Privatising the race to space

 By Nicholas Newman

It’s been five years since the last Space Shuttle thundered off the pad at Kennedy Space Center and Nasa is turning some of its facilities over to commercial entities. We look at the transition from government launch base to commercial spaceport. Today a range of private companies like developing space launch systems such as SLS, SpaceX, Boeing, Blue Origin, Orbital ATK, virgin Space etc, beginning to compete with the likes of NASA, Roscosmos, Arianespace etc. Nicholas Newman looks at the progress and prospects that have been made by the private sector in the race to space…

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Until recently, government agencies such as Russia’s Roscosmos, America’s NASA and Europe’s Space Agency dominated the rocket launch business. This is unsurprising given the huge costs and risks of sending a rocket into space. Western governments did not themselves design or build rockets, let alone the objects carried into space, but contracted these activities out to private sector companies like Boeing and Lockheed Martin in the US. However, in Europe, the European Space Agency contracted Arianespace, a consortium of twenty of Europe’s aerospace and defense contractors that became the world’s first commercial launch service provider.

The Privatization of space

Russia’s space industry was a pioneer in space and alongside the US, is a world leader. Russia’s companies today are all in the private sector but are descendants of Soviet-owned design bureaus and state production companies. Today, Russia’s space sector employs over 250,000 people and comprises over 100 companies including NPO Energomash, Khrunichev and OKB-1, the builder of the Russia’s Soyuz range of rockets. Soyuz vehicles currently launch the manned Soyuz spacecraft, as well as the unmanned Progress spacecrafts supplying the International Space Station. Commercial launches, marketed and operated by Russian-led Starsem and Europe’s Arianespace companies, use Soyuz vehicles.

In addition, Russian-led International Launch Services (ILS), holds exclusive worldwide rights for the sale of commercial Proton and Angara 1.2 vehicles rocket launch services from the Baikonur Cosmodrome in Kazakhstan and the Plesetsk Cosmodrome in Northern Russia.

In the US, NASA traditionally commissioned major defense contractors to develop, build and provide launch services. However, instead of privatizing its space industry, the US chose the path of deregulation in 2012 and has subsequently diverted NASA funds to private US spacecraft firms. As a result, market leaders Boeing and Lockheed Martin have set up a joint venture, called United Launch Alliance, to offer non-reusable Atlas V and Delta IV vehicles. The lure of space together with its deregulation has attracted new companies dedicated to space, including SpaceX, Virgin Galactic, Blue Origin and Orbital ATK. The billion-dollar Orbital ATK company is, in reality, a privatized version of NASA which has sent up orbiting satellites, launched deep space probes and holds a $1.9 billion NASA contract for flying cargo missions to the International Space Station.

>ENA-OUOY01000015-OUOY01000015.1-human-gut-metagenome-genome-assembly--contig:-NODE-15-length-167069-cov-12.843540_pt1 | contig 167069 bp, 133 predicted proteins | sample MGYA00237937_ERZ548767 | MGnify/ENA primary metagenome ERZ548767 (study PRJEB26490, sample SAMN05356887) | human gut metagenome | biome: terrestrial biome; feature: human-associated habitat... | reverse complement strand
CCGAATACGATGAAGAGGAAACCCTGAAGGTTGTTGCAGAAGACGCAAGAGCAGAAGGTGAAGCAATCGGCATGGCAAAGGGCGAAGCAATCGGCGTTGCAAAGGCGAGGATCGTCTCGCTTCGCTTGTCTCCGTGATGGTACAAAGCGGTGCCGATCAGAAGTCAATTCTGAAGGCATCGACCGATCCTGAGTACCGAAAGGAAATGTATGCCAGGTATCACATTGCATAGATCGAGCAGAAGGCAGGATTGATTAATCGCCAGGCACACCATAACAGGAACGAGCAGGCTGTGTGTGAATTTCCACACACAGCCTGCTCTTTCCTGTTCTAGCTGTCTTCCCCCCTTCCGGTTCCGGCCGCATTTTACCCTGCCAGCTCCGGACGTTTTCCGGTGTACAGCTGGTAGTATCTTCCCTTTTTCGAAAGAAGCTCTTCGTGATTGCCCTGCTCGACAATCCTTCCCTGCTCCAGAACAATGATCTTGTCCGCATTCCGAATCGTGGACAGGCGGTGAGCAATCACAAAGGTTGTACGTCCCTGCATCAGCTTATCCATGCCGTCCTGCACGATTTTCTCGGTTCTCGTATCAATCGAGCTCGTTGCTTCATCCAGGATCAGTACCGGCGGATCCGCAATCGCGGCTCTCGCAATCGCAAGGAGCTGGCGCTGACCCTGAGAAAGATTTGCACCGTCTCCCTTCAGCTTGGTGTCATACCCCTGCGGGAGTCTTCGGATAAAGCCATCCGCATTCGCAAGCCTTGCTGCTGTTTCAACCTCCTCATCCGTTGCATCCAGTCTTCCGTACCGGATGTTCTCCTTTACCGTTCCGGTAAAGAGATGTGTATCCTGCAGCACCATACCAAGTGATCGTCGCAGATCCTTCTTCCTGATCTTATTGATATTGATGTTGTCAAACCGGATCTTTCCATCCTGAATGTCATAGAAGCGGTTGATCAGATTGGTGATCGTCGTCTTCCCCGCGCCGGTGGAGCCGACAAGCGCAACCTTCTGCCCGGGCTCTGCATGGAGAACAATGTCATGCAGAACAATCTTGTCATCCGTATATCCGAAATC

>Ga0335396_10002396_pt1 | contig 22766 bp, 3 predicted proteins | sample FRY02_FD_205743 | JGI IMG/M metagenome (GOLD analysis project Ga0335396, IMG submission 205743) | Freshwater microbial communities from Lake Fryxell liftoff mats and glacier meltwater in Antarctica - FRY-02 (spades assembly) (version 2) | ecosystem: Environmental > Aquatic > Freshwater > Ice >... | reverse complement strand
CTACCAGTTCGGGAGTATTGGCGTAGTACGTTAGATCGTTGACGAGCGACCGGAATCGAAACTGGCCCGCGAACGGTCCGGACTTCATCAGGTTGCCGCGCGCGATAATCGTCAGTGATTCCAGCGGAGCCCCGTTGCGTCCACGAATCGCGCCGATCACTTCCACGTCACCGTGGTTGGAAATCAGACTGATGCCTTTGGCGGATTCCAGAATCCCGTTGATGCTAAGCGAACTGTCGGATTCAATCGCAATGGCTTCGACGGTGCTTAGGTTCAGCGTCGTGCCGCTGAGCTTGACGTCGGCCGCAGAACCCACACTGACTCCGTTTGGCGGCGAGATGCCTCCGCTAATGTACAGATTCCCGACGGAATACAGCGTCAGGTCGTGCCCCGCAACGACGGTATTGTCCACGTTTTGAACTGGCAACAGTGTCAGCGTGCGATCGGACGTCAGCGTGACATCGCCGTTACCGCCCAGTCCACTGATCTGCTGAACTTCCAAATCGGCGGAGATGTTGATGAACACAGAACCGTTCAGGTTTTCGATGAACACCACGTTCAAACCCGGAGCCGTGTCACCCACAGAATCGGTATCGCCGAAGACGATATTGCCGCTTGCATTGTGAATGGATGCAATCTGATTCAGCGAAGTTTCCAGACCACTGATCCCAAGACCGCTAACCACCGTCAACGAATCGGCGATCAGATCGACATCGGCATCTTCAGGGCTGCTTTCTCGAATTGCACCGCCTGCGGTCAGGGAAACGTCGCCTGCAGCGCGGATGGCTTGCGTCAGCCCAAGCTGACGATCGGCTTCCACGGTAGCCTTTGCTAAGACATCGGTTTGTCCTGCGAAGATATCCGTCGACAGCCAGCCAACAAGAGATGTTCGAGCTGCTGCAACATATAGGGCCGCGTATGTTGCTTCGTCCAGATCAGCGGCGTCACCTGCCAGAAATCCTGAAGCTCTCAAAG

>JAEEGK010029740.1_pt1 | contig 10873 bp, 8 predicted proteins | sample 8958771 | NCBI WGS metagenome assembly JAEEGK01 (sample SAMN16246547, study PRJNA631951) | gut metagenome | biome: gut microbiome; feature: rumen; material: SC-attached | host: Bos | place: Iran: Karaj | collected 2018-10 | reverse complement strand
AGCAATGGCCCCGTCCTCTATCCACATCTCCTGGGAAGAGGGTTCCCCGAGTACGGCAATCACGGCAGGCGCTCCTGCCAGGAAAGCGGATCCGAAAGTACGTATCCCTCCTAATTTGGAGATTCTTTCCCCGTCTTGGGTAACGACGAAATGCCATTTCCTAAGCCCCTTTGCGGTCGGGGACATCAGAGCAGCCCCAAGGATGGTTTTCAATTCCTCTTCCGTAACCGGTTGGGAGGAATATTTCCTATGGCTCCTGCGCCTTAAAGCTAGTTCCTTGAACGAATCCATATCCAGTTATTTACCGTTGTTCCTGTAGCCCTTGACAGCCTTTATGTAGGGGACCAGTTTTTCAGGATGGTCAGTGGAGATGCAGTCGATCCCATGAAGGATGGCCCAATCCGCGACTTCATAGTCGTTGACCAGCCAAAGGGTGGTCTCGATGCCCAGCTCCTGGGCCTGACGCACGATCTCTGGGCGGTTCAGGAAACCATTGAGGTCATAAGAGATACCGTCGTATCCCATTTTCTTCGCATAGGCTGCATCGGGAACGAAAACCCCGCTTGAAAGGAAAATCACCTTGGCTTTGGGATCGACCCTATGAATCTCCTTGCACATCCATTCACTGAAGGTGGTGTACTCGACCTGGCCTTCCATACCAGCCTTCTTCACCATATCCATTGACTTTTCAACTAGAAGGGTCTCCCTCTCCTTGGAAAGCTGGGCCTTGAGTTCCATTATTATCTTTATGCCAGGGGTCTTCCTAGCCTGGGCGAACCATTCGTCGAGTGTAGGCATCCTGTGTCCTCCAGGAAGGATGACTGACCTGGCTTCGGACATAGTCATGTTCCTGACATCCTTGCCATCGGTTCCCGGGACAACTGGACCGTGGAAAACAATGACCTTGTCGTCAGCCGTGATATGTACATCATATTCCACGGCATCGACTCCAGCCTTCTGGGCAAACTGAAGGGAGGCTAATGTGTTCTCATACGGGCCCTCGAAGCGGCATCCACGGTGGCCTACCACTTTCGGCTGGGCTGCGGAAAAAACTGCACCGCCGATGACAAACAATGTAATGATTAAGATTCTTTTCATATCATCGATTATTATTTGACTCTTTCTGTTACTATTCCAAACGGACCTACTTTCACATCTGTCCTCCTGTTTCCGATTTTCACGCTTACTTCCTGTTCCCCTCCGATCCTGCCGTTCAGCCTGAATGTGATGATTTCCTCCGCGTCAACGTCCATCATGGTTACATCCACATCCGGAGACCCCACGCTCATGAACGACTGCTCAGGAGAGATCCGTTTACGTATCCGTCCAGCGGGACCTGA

In Europe, under government encouragement, space has offered private sector companies new and exciting long-term business opportunities. While no individual European company was large enough to go it alone, the prospect was sufficiently promising to attract 20 major European aerospace firms and defenze contractors including Airbus, CNES and GKN to form a consortium called Arianespace, which in 2014, claimed a 60 percent share of the global commercial launch market. An Ariane 5 type rocket has been successfully launched 72 times in the last 13 years.

The future of private space travel is still in its infancy, which means there is a long way to go before anyone stakes a real claim to Star Trek's final frontier...

Reasons to privatize

Financial, economic and political factors lie behind the privatization of the space sector. In Russia, the collapse of communism and the financial shock to the state budget caused a shift from the state to the private sector. In the US, cuts to NASA’s budget and the realization that the private sector was capable and more cost effective, initiated the shift to deregulation. This was cemented by the political desire, following the end of the Space Shuttle program, to become independent of foreign space companies and to compete with India and China’s space programs.

An underlying economic factor was the prospect of creating the next Apple, Cisco and Google for, as seen in other spheres, commercialization offered the prospect of faster development. A good illustration of this is the development of the Internet. Had control of the Internet’s technology remained with the US Defense Department, it is unlikely that it would be so universally used as it is today. The diffusion of this technology owed much to private sector investment dating from the late 1980s. Therefore, it is not surprising that major economies are encouraging the private sector to participate in the space race.